In “Could A Virgin Birth Ever Happen?”:
Virgin birth, known to scientists as parthenogenesis, appears to be rather common in the animal kingdom. Many insects and other invertebrates are capable of switching between sexual and clonal reproduction. Among the vertebrates, virgin births have been documented in at least 80 taxonomic groups, including fish, amphibians, and reptiles. But humans and our fellow mammals provide a notable exception. So far as anyone can say—and there are a few gaps in the data, notably the platypus—no mammalian species is capable of giving birth without a father.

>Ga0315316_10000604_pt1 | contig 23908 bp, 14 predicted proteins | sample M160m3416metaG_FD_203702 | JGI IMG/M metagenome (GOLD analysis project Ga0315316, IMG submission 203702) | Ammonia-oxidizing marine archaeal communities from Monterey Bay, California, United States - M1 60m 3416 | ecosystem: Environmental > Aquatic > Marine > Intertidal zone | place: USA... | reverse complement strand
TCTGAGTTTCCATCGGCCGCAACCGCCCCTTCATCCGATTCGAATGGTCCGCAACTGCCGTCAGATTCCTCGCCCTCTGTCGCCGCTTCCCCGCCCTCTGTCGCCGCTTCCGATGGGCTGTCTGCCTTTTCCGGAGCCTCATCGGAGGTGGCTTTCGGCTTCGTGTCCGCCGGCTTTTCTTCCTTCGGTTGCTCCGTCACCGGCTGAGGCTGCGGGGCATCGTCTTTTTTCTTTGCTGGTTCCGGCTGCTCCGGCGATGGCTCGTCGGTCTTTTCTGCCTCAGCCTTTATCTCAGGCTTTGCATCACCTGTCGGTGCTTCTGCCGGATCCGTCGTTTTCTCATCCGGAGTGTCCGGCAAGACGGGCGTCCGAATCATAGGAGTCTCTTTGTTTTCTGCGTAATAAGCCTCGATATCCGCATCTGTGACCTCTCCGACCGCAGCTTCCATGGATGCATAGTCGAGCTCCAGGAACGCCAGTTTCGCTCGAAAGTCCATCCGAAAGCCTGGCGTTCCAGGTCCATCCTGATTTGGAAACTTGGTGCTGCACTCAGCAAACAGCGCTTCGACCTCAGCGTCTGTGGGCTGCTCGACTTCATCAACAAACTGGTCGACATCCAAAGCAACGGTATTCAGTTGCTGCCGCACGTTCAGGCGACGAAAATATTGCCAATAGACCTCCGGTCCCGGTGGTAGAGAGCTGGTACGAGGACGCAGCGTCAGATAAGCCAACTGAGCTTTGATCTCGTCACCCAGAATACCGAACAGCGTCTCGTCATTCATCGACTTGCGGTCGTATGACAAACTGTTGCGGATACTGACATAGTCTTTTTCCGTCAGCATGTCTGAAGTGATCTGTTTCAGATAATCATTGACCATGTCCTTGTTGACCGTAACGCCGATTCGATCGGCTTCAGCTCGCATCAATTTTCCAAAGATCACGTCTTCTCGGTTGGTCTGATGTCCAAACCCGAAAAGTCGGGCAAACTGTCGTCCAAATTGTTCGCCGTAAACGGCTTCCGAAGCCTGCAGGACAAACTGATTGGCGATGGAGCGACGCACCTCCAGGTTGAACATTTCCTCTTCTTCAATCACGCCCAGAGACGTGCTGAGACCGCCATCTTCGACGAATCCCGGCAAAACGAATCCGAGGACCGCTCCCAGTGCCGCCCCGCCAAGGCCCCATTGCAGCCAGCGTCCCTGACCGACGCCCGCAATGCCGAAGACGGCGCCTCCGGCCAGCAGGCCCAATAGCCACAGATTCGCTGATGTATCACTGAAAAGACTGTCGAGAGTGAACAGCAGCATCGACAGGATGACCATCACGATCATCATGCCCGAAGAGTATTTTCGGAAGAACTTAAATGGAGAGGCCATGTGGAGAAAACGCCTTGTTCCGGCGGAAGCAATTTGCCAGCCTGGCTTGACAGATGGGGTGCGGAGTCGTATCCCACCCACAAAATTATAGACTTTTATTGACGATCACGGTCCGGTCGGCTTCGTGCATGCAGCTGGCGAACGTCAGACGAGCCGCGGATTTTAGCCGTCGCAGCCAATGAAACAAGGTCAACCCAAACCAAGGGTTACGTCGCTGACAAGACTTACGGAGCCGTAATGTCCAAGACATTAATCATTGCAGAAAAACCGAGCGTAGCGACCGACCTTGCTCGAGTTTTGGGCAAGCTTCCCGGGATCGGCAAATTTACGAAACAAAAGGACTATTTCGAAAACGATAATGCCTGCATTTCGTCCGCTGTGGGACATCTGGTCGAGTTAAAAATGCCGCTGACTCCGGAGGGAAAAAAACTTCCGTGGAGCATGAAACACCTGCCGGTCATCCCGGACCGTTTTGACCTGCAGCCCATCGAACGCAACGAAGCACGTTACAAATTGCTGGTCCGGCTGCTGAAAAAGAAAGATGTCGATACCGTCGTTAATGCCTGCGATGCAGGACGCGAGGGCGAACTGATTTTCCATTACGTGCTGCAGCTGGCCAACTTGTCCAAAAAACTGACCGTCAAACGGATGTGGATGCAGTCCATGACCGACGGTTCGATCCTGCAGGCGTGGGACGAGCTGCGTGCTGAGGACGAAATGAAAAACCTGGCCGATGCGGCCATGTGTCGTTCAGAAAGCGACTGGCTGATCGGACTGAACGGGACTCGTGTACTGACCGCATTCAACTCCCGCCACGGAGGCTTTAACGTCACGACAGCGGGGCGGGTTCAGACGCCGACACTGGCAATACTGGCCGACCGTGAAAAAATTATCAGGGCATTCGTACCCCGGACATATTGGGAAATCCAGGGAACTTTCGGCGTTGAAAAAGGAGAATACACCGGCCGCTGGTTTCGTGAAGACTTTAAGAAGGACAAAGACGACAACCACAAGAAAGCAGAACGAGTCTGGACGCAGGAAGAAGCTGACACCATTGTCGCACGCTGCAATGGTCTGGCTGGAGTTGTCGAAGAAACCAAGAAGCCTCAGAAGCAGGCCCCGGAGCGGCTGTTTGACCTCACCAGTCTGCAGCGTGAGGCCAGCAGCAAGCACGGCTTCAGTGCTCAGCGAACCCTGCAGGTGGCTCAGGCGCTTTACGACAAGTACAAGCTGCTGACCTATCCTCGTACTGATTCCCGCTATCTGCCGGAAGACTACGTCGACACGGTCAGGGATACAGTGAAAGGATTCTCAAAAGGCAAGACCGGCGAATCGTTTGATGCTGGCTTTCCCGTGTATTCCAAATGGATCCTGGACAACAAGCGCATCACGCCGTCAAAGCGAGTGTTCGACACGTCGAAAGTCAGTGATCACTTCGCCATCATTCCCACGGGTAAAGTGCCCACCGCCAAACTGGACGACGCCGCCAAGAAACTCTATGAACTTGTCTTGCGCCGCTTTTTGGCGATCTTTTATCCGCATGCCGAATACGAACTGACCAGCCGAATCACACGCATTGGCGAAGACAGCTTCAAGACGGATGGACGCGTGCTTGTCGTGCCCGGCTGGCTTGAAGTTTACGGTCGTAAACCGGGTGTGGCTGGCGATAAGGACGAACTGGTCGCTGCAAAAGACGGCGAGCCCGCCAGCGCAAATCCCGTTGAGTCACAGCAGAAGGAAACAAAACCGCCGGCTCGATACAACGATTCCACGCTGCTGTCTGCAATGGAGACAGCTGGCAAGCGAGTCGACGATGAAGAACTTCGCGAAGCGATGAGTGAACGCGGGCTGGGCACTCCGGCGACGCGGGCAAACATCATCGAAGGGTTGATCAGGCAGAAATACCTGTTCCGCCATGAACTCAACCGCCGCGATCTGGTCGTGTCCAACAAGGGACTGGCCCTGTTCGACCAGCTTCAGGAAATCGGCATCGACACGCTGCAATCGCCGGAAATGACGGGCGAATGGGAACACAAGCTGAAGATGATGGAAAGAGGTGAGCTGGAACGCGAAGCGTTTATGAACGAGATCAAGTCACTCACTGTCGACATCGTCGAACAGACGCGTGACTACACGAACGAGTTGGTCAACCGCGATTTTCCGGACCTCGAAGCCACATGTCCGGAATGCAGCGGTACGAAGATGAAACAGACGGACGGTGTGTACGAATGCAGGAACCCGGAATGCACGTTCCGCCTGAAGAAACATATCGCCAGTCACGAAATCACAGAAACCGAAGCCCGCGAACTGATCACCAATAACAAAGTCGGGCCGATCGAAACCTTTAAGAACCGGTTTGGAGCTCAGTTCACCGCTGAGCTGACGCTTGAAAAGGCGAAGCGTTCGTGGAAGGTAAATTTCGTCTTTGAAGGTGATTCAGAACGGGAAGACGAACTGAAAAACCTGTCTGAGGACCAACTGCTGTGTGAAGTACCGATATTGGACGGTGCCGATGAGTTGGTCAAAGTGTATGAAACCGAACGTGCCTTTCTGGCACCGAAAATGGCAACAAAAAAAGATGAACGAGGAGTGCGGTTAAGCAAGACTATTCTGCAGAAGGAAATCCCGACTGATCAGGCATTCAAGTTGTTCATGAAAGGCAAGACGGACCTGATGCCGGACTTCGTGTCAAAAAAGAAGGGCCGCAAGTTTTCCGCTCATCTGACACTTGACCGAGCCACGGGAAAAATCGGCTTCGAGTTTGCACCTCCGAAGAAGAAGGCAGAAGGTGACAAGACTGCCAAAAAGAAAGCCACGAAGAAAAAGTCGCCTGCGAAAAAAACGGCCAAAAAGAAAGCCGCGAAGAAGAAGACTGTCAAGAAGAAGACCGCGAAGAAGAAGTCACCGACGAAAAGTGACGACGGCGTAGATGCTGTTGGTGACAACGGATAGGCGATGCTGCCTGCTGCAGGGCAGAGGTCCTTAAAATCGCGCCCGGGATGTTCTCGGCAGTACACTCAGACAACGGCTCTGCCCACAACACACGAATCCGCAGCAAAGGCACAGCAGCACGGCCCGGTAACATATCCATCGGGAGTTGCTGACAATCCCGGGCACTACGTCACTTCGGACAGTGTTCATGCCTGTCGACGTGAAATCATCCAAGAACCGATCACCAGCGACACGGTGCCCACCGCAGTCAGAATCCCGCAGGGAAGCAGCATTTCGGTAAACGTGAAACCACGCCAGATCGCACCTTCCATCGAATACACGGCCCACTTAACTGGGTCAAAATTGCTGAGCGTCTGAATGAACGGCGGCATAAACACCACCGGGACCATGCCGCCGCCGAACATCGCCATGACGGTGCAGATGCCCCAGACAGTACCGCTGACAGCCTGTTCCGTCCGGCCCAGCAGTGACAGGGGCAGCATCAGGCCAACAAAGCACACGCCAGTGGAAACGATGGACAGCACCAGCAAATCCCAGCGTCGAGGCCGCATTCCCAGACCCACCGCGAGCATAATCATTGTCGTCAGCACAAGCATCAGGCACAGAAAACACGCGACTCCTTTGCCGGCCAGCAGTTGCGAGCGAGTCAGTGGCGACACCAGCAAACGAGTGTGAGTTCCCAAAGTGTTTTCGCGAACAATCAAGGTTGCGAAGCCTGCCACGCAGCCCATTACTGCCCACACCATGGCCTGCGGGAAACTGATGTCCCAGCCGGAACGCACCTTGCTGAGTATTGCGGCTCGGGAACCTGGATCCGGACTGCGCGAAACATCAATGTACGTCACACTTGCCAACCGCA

A painting of the Madonna and Child accompanies the piece (not the one at left).
Items of this type usefully illustrate naturalism in science, as it filters into public consciousness.
Accounts in the New Testament insist that the birth of the Christ Child was explicitly not a natural event. See Matthew and Luke. So just about anything Popular Science has to say on the topic is irrelevant. But they feel the need to say something anyway.
Note: Popular Science hit our screens earlier this year when it dispensed with reader comments. Apparently, their reader are not literate enough for their publication.